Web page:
When I am deploying a rails application, there are sometimes one off tasks that I need done at release time, but not before. I’ve handled such tasks in the past by:
- adding a calendar entry (if I know when the release is happening)
- add a task or a story for the release and capture the tasks there
- writing a ‘release checklist’ document that I have to remember to check on release.
Depending on release frequency, application complexity and team size, the checklist may be small or it may have many tasks on it. Some tasks on a checklist can include:
- sending a communication (an email or slack message) to the team detailing released features
- restarting an external service to pick up configuration or code changes
- notifying a customer that a bug they reported has been fixed
- kicking off an external process via an API call now that a required dependency has been released
What these all have in common is that they:
- are not regular occurrences; they don’t happen every deploy
- are affecting entities (users or software) beyond code and database
- may or may not require human interaction
after_party is a gem helps with these tasks. This gem is similar in functionality to database migrations because each
after_party task is run once per environment (this is done by checkpointing the task timestamp in the database). However,
after_party tasks are arbitrary rake tasks, rather than the database manipulation DSL of migrations.
You add this call to your deployment scripts (the example is for heroku, feel free to replace heroku run with bundle exec):
heroku run rake after_party:run --app appname
This rake task will will run every time, but if an
after_party task has already been run and successfully recorded in the database, it will not be run again.
You can generate these tasks files:
rails generate after_party:task my_task --description="desc"
Here’s what an
after_party task looks like:
namespace :after_party do
desc 'Deployment task: notify customer about bug fix'
task notify_issue_111: :environment do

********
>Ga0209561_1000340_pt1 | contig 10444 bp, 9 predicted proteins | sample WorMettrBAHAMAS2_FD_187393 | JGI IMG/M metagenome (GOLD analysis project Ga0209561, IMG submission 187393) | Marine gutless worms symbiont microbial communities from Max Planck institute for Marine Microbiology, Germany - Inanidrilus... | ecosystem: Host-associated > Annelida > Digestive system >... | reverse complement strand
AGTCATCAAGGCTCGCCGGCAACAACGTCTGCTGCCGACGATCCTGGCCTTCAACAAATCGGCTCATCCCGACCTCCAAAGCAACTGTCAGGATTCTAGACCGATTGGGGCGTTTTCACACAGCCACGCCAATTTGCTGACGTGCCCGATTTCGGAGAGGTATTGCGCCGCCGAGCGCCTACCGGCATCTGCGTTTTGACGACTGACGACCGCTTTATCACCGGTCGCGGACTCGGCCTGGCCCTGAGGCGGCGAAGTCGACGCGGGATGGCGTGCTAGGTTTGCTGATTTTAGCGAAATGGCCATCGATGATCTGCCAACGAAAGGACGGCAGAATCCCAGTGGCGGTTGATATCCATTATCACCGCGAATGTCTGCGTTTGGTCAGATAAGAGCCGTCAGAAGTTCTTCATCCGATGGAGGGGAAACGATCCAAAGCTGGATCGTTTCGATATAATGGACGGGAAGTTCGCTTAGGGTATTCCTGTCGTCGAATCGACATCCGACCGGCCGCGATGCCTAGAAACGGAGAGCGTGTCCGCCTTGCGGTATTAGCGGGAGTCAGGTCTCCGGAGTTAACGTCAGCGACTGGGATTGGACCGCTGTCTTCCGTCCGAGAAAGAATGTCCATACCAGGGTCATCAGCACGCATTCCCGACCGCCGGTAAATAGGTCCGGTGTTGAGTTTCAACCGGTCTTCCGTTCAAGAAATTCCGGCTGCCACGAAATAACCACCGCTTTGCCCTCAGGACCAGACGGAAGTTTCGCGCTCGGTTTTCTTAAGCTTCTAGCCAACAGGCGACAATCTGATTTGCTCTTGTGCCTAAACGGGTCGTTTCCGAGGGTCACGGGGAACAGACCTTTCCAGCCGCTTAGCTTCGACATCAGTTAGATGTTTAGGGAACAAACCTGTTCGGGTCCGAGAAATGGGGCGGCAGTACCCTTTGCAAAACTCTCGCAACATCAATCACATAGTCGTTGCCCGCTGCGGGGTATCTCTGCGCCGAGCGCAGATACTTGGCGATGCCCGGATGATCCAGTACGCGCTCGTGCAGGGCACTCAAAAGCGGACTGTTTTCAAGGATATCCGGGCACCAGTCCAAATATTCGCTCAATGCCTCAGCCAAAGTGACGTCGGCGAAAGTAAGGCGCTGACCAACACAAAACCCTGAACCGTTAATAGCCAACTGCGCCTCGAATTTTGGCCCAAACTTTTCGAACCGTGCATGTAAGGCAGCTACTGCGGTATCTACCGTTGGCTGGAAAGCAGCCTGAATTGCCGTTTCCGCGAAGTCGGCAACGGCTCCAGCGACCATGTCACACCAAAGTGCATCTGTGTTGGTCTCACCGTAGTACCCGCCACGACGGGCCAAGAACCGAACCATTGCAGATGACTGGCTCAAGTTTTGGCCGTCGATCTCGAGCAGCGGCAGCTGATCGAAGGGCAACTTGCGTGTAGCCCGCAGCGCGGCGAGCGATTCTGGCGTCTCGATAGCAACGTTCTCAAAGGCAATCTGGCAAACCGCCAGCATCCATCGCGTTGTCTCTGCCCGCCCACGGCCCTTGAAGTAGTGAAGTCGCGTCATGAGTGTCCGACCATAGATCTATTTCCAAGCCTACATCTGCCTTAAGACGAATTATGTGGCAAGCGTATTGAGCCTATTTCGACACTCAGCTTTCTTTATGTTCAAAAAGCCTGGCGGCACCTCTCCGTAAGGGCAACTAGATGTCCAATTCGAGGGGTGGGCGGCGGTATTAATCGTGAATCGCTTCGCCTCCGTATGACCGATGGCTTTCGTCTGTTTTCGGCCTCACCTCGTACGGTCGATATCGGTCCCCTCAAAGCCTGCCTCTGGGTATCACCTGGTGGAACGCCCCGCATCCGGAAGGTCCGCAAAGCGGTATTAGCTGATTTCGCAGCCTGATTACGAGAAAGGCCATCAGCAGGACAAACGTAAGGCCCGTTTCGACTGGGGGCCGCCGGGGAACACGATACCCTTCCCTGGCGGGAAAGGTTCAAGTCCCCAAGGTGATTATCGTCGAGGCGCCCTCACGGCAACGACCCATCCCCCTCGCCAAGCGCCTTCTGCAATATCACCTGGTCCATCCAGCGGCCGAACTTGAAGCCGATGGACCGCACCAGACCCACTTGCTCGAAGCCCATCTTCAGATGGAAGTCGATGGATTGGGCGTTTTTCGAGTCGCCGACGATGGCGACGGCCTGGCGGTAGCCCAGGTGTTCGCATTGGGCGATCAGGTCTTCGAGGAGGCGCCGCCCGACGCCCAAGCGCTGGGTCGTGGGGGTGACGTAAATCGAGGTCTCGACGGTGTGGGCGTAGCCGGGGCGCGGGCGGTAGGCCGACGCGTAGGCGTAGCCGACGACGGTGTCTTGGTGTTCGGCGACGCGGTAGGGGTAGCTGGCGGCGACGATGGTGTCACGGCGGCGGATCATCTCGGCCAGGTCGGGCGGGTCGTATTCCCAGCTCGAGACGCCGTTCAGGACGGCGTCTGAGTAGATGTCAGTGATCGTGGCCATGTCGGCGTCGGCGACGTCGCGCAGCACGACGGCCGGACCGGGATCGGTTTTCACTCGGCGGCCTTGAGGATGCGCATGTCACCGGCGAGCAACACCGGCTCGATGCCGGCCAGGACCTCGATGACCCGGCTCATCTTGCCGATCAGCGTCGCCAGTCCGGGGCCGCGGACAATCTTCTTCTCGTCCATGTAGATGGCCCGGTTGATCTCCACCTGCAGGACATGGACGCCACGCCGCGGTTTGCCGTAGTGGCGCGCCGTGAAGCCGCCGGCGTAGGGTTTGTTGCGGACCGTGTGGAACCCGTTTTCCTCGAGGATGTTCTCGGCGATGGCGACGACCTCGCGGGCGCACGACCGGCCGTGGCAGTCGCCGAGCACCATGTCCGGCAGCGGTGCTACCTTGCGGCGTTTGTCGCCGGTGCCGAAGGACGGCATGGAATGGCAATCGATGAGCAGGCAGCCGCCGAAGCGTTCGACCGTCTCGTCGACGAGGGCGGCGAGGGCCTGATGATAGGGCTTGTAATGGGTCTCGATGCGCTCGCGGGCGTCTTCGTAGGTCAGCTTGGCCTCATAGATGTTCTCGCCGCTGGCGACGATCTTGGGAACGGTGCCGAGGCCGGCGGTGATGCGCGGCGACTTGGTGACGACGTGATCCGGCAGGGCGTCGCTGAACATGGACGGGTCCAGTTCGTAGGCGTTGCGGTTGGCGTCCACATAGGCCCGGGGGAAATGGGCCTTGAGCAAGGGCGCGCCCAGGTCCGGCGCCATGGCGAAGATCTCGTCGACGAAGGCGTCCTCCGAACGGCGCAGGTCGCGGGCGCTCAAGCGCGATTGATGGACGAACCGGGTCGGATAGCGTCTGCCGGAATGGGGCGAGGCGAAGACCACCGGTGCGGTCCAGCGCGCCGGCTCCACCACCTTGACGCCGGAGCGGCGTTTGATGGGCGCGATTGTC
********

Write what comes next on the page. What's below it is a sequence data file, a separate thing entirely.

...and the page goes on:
puts "Running deploy task 'notify_issue_111'"
TfcAdminNotesMailer.send_release_update_notification("customer X", "issue 111").deliver_now
AfterParty::TaskRecord.create version: '20180113164945'
end # task :notify_issue_111
end # namespace :after_party
This particular task sends a release update notification email to the customer service user reminding them that we should notify customer X that issue #111 has been resolved. I couldn’t figure out how to make a rake task send email directly, hence the ActionMailer. In general you will want to push all of your logic from the rake task to POROs or other testable objects.
I could have sent the message directly to the customer rather than to customer service. However, I was worried that if a rollback happened, the customer might be informed incorrectly about the state of the application. I also thought it’d be a nice touchpoint, since issues are typically reported to customer service initially. The big win is that ten of these can be added over a period of weeks, and I could have gone on vacation during the release, and the customer update reminders would still be sent.
All is not puppies and rainbows, however. This gem doesn’t appear to be maintained. The last release was over two years ago, though there are forks that have been updated more recently. It works fine with my rails4 app. The main alternative that I’m aware of is hijacking a database migration and calling a rake task or ruby code in the ‘up’ migration clause. That seems non intuitive to me. I wouldn’t expect a database migration to touch anything outside of, well, the database.
Another thing to be aware of is that there is no rollback/roll forward functionality with
after_party. Once a task is run, it won’t get run again (unless you run the rake task manually or modify the task_records database table).
This gem will help you automate one off deployment tasks, and I hope you enjoy it.